Soil erosion is a naturally dynamic phenomenon, but human activities, human-induced forces and climate change have further accelerated this process. As a consequence, the mean annual soil loss rate in Europe exceeds the average soil formation rate. That means soil can be actually considered as a non-renewable resource. Therefore, understanding spatial patterns and temporal trends of soil loss could support government land use policies and strategies for reducing this overlooked natural hazard. Among the factors driving soil erosion dynamics, meteorological forcings and land cover/land use vary in time and space, while other factors like soil properties (i.e. their pedology) and topography can be considered constant over time. Soil erosion can be reduced acting on land cover/land use, but, this factor is the most complex and expensive to be continuatively monitored by national or regional agencies through field campaign or ad hoc surveys. However, satellites for Earth Observation can help a lot in monitoring spatial and temporal land cover changes and the cover management factor can be effectively estimated through spectral indices (e.g. NDVI). This paper describes an ad hoc implementation of the Revised Universal Soil Loss Equation (RUSLE) model to provide dynamic maps of soil erosion. In this work, we evaluate the benefits of integrating Landsat and Sentinel-2 time series to study soil erosion in an alpine river basin of Italy. Thus, reducing the revisit time up to 5 days allows to consider the effects on soil erosion of land use/land cover modification caused by extreme meteorological events, that otherwise would be missed if estimating soil erosion through institutional product of land use/land cover. Besides, the high revisit time provided by the combination of the two sensors could provide snow cover maps of the study area, useful for quantifying the contribution to erosion of soil covered by snow. Results demonstrate that the ESA’ Sentinel-2 twin satellites could effectively enhance the estimate of the cover management factor, both spatially and temporally.

Integrating Landsat and Sentinel-2 time series for enhancing the estimation of soil erosion in the Alps

Marco Gianinetto;Martina Aiello;Renata Vezzoli;Francesco Rota Nodari;Francesco Polinelli;Federico Frassy;Maria Cristina Rulli;Giovanni Ravazzani;Andrea Soncini;Davide Danilo Chiarelli;Daniele Bocchiola;Chiara Corbari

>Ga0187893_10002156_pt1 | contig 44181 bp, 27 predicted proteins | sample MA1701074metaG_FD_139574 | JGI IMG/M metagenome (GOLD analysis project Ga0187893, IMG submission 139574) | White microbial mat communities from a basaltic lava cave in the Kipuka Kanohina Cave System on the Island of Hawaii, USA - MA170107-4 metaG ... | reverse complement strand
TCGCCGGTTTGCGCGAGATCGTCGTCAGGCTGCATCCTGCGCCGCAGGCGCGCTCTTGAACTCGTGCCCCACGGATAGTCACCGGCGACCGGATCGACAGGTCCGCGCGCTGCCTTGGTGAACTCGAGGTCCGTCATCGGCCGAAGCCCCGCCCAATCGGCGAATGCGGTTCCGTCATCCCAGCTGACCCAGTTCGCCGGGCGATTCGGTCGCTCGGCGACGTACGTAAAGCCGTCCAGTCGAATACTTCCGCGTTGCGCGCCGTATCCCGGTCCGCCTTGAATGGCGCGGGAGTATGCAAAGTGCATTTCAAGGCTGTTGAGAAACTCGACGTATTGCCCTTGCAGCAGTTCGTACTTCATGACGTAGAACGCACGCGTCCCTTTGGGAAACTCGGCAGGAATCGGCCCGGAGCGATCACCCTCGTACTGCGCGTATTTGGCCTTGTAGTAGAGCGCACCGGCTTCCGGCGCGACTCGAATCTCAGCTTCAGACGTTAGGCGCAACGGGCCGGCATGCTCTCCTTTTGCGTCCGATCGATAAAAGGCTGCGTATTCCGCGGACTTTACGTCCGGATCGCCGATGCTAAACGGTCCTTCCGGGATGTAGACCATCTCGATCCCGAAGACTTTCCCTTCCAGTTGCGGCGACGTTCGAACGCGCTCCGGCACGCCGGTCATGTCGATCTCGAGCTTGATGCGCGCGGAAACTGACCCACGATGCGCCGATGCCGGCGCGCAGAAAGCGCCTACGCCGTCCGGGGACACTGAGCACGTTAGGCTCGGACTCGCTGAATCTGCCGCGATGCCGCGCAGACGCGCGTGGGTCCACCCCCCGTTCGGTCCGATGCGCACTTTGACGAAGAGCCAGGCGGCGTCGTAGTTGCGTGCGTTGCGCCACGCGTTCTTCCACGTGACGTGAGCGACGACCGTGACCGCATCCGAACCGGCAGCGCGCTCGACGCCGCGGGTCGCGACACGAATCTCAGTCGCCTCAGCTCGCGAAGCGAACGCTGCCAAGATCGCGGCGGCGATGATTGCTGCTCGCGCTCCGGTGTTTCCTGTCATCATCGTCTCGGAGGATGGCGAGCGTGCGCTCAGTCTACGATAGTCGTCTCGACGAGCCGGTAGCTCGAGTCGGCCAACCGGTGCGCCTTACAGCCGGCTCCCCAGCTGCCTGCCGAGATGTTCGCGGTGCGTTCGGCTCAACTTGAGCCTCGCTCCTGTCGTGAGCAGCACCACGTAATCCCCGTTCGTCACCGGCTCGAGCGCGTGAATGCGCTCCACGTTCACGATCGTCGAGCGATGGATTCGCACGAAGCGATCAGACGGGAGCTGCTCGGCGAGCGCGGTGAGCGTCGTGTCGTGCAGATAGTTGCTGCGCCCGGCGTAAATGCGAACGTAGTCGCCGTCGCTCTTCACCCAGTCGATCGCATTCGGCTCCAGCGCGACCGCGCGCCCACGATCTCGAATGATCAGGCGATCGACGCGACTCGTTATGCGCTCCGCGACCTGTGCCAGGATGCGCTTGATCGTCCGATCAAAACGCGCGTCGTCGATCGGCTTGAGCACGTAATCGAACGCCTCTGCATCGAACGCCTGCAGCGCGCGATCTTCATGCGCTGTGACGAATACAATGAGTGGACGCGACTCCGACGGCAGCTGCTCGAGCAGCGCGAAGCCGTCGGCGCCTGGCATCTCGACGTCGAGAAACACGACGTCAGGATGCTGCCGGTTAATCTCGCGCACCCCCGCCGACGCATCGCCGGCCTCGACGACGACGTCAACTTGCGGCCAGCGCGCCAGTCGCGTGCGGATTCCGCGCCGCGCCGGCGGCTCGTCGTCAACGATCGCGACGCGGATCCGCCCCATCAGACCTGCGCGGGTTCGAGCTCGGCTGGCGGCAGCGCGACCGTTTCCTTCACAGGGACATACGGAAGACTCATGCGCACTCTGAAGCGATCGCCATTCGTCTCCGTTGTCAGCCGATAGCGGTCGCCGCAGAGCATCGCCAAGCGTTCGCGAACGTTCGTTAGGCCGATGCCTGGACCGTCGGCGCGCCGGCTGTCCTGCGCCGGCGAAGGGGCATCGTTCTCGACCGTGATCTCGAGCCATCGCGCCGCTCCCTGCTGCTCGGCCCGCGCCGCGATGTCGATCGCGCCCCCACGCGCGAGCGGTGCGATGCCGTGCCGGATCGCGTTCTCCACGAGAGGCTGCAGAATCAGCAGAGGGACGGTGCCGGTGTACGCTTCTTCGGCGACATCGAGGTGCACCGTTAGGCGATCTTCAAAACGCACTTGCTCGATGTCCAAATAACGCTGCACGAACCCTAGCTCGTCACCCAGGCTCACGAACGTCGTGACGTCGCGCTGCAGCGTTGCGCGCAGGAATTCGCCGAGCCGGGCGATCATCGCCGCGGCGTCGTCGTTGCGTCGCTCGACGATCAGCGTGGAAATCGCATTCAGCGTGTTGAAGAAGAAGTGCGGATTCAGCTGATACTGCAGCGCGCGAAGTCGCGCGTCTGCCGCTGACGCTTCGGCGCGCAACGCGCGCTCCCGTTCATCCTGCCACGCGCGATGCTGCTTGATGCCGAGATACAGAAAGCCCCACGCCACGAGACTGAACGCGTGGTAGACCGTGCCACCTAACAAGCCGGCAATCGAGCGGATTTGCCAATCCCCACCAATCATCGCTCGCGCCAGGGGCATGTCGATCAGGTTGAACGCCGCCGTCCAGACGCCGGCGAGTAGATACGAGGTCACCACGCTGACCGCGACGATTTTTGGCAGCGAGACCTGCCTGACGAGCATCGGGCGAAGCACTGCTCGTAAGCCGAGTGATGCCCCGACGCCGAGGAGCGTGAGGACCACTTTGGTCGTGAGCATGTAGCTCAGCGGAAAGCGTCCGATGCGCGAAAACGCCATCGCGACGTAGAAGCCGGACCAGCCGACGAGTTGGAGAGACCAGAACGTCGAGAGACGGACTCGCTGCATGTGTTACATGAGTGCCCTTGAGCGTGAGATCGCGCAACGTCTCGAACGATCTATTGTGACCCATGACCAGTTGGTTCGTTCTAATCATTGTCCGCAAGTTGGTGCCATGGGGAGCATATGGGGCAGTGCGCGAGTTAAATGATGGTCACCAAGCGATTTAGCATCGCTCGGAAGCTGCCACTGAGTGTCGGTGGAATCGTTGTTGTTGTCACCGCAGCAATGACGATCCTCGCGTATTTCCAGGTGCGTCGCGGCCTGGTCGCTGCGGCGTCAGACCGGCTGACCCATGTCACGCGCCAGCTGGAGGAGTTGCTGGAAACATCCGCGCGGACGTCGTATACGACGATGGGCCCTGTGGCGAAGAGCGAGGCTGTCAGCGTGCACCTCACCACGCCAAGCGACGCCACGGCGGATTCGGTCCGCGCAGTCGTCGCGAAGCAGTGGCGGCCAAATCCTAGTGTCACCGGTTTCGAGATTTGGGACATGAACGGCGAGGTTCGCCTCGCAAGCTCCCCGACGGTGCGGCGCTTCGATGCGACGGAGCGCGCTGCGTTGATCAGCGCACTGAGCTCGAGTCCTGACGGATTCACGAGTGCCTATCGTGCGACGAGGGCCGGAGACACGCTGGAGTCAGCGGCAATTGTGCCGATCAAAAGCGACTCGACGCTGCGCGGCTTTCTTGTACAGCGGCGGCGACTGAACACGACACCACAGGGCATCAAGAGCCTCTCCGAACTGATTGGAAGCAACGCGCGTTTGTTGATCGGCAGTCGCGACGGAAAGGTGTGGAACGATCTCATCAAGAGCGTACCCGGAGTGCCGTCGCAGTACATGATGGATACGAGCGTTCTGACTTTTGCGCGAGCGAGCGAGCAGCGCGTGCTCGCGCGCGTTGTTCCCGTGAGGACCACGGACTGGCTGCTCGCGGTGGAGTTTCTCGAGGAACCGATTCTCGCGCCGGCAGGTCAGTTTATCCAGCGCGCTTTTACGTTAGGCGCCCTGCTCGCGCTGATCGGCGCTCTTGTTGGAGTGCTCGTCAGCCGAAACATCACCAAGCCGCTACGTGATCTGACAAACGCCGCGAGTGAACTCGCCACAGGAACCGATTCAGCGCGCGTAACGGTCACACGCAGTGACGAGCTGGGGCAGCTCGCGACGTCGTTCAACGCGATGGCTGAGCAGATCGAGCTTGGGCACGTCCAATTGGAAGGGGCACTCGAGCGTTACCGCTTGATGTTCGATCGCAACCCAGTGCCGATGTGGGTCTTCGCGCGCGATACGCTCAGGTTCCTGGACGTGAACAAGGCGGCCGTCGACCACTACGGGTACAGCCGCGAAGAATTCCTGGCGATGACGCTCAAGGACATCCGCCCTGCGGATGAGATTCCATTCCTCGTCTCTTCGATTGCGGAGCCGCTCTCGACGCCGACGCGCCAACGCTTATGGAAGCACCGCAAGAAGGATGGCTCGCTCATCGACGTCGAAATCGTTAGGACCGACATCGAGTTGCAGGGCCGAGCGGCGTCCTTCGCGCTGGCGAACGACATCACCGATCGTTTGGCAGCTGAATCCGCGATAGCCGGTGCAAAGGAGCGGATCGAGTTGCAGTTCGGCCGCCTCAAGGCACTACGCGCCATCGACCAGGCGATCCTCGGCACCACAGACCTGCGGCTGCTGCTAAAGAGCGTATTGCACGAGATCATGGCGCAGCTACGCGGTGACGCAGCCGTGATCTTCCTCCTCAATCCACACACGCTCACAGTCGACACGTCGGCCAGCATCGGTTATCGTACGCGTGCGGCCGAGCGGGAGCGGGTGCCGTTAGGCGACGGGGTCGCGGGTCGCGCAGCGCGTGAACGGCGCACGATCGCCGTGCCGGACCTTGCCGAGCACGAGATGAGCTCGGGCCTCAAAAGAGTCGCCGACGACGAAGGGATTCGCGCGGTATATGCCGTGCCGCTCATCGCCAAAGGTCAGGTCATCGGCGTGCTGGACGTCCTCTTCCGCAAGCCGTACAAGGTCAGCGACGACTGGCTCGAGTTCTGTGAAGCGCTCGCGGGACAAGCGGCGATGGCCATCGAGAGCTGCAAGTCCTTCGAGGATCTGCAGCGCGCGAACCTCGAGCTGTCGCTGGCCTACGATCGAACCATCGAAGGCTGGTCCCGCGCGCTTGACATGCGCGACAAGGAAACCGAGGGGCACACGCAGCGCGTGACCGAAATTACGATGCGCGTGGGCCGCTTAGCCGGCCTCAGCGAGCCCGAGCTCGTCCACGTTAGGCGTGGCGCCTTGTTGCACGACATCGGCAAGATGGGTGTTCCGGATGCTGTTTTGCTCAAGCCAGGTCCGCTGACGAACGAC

2019-01-01

Abstract

Soil erosion is a naturally dynamic phenomenon, but human activities, human-induced forces and climate change have further accelerated this process. As a consequence, the mean annual soil loss rate in Europe exceeds the average soil formation rate. That means soil can be actually considered as a non-renewable resource. Therefore, understanding spatial patterns and temporal trends of soil loss could support government land use policies and strategies for reducing this overlooked natural hazard. Among the factors driving soil erosion dynamics, meteorological forcings and land cover/land use vary in time and space, while other factors like soil properties (i.e. their pedology) and topography can be considered constant over time. Soil erosion can be reduced acting on land cover/land use, but, this factor is the most complex and expensive to be continuatively monitored by national or regional agencies through field campaign or ad hoc surveys. However, satellites for Earth Observation can help a lot in monitoring spatial and temporal land cover changes and the cover management factor can be effectively estimated through spectral indices (e.g. NDVI). This paper describes an ad hoc implementation of the Revised Universal Soil Loss Equation (RUSLE) model to provide dynamic maps of soil erosion. In this work, we evaluate the benefits of integrating Landsat and Sentinel-2 time series to study soil erosion in an alpine river basin of Italy. Thus, reducing the revisit time up to 5 days allows to consider the effects on soil erosion of land use/land cover modification caused by extreme meteorological events, that otherwise would be missed if estimating soil erosion through institutional product of land use/land cover. Besides, the high revisit time provided by the combination of the two sensors could provide snow cover maps of the study area, useful for quantifying the contribution to erosion of soil covered by snow. Results demonstrate that the ESA’ Sentinel-2 twin satellites could effectively enhance the estimate of the cover management factor, both spatially and temporally.
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Utilizza questo identificativo per citare o creare un link a questo documento: https://hdl.handle.net/11311/1124028
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